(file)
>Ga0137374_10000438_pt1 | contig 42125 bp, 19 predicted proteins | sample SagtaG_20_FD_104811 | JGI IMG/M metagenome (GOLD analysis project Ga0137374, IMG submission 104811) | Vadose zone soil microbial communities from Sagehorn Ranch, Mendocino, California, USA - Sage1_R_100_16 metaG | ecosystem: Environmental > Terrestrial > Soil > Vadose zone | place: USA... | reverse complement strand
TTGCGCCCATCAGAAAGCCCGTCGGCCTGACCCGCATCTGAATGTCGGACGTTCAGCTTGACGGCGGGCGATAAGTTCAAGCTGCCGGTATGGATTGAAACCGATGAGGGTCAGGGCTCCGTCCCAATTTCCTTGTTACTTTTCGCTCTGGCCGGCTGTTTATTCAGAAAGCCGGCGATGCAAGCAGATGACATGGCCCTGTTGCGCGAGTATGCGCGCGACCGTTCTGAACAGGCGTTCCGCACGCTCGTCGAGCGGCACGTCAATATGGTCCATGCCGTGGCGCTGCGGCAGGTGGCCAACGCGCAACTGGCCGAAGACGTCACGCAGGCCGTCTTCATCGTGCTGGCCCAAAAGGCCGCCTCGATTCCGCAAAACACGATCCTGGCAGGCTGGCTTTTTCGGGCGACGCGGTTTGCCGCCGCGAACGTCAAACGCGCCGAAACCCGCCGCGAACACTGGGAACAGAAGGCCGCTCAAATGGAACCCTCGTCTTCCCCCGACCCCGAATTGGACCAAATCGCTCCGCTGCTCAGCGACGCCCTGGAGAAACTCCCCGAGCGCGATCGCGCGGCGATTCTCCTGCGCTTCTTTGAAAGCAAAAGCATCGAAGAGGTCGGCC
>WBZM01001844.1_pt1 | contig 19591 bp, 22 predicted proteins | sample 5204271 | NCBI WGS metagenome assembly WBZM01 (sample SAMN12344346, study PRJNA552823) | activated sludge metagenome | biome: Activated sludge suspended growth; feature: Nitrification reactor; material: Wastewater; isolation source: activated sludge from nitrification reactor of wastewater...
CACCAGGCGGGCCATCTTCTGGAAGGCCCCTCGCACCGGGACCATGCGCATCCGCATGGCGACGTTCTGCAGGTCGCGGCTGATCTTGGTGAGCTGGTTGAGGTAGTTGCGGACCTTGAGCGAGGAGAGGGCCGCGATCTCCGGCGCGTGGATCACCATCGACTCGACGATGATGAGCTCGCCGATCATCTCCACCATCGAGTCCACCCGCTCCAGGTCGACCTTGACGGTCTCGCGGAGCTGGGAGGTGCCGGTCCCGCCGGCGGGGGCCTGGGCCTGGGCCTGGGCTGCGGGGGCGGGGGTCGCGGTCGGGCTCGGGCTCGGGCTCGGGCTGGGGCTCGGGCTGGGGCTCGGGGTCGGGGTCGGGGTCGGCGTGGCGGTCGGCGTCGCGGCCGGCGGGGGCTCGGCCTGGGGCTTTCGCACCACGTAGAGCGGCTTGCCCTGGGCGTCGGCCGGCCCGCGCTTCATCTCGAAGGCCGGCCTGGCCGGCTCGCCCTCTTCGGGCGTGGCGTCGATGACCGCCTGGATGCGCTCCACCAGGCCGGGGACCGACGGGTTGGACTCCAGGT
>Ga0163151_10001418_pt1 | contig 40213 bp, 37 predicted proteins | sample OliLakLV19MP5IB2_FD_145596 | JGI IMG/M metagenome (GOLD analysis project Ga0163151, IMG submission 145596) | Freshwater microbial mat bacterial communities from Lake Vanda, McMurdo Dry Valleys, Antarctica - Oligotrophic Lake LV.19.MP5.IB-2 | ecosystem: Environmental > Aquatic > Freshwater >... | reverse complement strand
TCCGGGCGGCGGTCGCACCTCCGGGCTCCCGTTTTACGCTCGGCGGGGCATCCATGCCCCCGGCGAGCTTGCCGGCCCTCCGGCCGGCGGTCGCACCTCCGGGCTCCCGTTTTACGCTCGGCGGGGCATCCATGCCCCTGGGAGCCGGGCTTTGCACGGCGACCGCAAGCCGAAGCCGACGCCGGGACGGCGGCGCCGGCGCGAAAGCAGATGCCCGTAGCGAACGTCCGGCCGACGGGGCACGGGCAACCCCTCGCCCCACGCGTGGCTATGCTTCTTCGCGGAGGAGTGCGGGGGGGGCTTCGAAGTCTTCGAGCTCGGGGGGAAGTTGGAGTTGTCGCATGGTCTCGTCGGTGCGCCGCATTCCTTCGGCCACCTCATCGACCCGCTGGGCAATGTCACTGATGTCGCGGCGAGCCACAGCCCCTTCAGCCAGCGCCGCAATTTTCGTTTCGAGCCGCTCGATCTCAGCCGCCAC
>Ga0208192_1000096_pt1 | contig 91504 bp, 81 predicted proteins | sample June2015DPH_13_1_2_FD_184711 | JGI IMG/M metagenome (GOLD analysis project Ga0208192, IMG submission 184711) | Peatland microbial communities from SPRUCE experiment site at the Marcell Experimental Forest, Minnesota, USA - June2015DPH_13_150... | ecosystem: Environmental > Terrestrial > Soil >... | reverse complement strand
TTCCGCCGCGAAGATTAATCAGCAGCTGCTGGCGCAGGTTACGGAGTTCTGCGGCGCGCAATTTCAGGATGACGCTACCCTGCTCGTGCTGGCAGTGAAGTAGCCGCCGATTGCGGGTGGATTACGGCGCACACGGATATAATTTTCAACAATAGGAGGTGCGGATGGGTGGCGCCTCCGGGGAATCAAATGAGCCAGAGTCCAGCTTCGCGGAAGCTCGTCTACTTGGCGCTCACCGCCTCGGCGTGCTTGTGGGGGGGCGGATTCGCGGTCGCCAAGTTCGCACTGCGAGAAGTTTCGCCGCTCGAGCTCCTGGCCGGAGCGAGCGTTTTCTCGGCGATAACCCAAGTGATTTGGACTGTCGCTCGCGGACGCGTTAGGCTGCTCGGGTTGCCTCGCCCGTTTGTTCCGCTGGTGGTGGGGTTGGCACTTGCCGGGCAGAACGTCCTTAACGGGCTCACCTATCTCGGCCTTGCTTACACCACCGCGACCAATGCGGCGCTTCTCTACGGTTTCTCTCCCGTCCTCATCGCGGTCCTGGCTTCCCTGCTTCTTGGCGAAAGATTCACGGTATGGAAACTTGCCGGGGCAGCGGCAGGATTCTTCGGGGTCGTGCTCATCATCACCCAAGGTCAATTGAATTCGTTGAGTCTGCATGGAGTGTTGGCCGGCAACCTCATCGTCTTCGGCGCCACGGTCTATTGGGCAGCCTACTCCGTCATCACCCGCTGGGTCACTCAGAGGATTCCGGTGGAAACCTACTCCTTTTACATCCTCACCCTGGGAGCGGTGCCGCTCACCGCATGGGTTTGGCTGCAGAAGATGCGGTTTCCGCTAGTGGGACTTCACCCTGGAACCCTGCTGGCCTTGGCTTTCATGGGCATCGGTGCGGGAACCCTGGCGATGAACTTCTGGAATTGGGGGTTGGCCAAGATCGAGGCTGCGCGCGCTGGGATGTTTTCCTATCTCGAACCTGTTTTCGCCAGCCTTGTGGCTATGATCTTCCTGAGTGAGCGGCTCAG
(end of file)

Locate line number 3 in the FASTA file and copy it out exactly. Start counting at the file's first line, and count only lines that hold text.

>WBZM01001844.1_pt1 | contig 19591 bp, 22 predicted proteins | sample 5204271 | NCBI WGS metagenome assembly WBZM01 (sample SAMN12344346, study PRJNA552823) | activated sludge metagenome | biome: Activated sludge suspended growth; feature: Nitrification reactor; material: Wastewater; isolation source: activated sludge from nitrification reactor of wastewater...